Review: ‘Harry Potter and the Cursed Child’ is Enchanting
By Christopher Caggiano, Contributing Writer, May 2, 2018
As anyone who’s been near New York City’s Lyric Theatre over the past few weeks can attest, Harry Potter and the Cursed Child has made its presence in New York City known. The exterior of the theater has been festooned with enough signage and brand identity to make it stand out even amid the visual clutter of 42nd Street. The theater’s new main entrance on 43rd Street is even more dramatic, with a sinister black cloud of indistinct yet baleful specters seemingly flying out of an even larger rendering of the show’s logo.
The interior of the theater is even more dramatic, announcing your entrance into the Potter world from the second you have your ticket scanned. The producers have reportedly spent some $33 million to renovate the Lyric to make it both more intimate and more in keeping the grand visual sweep of Harry’s beloved Hogwarts. On top of the play’s $35.5 million capitalization, the total $68 million price tag makes Harry Potter and the Cursed Child the most expensive non-musical production ever to play Broadway.
That puts Harry Potter about $7 million shy of another recent tenant of the Lyric: Spider-Man: Turn Off the Dark. The main difference here is that Harry Potter actually stands a good chance of making that money back. And then some.
It might seem counterintuitive that the producers would remove seats — some 400 in total by all accounts — from the Lyric’s cavernous auditorium. A false wall surrounds the two middle sections of the orchestra and cuts off the last few rows and two entire side sections. This creates a far more intimate experience, but it also creates greater demand for seats: a smaller house means more scarcity, and scarcity is good for really hot tickets like Harry Potter.
It seems fitting that Harry Potter and the Cursed Child would garner so much praise and attention in the current Broadway season, rife as it is with lazy jukebox shows and cynical movie tie-ins. Harry Potter could have been lazy. It could have been cynical. It likely would have made money even if it were simply a rehash of the books on stage. Thankfully, it isn’t. The plot takes us some 20 years beyond Harry Potter and the Deathly Hallows, with a new story that feels very much of a piece with the books, and the production reflects two things that most franchise extensions don’t have: craft and heart.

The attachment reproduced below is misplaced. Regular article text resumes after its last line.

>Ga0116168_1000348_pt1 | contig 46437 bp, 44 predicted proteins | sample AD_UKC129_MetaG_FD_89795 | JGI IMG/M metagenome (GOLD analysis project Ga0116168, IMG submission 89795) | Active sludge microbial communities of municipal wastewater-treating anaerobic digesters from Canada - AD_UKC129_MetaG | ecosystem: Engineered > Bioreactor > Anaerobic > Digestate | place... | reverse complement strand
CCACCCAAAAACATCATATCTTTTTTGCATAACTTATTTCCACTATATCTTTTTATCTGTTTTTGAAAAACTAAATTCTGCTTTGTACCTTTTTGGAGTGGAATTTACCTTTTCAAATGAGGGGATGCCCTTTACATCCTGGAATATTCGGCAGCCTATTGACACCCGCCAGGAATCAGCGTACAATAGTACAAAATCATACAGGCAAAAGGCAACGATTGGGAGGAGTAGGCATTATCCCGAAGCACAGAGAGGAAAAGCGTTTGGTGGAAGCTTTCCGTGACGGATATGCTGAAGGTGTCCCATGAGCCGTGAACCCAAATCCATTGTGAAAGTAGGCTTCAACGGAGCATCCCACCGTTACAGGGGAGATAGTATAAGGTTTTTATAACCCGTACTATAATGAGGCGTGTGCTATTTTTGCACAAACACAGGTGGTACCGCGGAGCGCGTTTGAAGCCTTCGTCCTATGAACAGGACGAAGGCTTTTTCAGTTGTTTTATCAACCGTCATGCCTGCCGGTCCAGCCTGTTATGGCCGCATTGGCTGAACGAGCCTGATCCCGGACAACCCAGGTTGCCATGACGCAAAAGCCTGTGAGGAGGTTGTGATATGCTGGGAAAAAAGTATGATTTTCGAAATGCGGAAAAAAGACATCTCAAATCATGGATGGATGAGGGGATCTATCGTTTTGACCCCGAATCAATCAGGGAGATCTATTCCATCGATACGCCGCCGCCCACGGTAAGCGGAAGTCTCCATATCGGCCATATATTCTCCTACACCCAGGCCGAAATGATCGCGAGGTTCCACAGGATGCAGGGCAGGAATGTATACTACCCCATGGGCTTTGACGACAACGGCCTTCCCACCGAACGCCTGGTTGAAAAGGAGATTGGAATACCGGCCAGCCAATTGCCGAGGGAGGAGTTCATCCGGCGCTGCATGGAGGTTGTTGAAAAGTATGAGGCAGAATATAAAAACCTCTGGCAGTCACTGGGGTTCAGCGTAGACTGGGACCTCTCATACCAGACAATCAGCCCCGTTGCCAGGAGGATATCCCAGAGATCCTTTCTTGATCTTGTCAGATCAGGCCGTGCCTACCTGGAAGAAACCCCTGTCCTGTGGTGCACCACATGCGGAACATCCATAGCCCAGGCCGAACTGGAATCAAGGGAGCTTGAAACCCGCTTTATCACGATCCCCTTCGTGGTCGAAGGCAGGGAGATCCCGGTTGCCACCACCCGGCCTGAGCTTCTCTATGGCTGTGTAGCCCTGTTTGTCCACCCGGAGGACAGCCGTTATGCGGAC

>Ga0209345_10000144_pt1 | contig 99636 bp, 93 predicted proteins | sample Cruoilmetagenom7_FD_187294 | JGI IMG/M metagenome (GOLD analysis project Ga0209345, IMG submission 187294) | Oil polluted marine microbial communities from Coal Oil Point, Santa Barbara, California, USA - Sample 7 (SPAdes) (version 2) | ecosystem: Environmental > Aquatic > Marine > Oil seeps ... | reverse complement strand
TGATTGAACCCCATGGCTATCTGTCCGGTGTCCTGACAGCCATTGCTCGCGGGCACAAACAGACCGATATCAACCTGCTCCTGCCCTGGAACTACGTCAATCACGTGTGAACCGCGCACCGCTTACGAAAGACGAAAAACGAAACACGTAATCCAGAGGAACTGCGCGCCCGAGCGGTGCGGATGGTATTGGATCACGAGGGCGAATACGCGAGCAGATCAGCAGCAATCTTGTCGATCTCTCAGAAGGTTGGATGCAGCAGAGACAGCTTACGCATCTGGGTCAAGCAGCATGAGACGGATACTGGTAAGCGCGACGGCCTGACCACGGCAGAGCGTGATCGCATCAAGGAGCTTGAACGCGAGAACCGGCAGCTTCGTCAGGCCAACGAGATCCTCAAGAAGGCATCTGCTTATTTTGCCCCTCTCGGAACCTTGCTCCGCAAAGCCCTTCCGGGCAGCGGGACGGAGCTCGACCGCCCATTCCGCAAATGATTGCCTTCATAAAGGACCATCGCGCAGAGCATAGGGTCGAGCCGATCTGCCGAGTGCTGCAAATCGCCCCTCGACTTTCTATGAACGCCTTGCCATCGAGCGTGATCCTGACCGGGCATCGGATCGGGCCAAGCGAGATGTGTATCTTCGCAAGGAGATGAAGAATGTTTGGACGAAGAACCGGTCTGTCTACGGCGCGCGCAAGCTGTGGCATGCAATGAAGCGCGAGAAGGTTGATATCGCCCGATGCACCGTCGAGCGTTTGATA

Harry Potter and the Cursed Child is written by British playwright and screenwriter Jack Thorne, based on a story by Thorne, director John Tiffany, and J.K. Rowling herself. A grown-up Harry Potter, just shy of 40, has married Ginny Weasley, and the pair have had children, one of whom, Albus Severus (named after Professors Dumbledore and Snape), is having trouble adjusting to Hogwarts and living in the shadow of his famous father. Albus befriends Scorpius Malfoy, son of Draco, and their friendship sets the plot in motion.
Director John Tiffany (Once, The Glass Menagerie) has crafted a fluid and brisk production. Even though the two parts together clock in at over five hours, the pacing rarely flags. The physical production, which includes a completely redesigned auditorium, is downright resplendent. Sometimes there are set pieces that merely suggest a location, and yet the full mise en scène of lighting, projections, costumes, and set design feels sumptuous overall.
And, yes, there’s magic aplenty (by British illusionist Jamie Harrison), as befits a story about wizards, many of which will likely leave you scratching your head as to how they were accomplished. Part one of the play ends with a particularly stunning scenic coup du theatre that had the audience agog. But unlike the last show to play the Lyric, the dreadful Cirque du Soleil pander-fest Paramour, here the tricks never upstage the action, nor do they become the sole reason for the show’s existence.
Adding greatly to the atmosphere of the piece are Imogen Heap’s haunting musical score and Steven Hoggett’s muscular choreography, including a charmingly angular ballet (of sorts) in which the Hogwart’s students learn how to use their wands.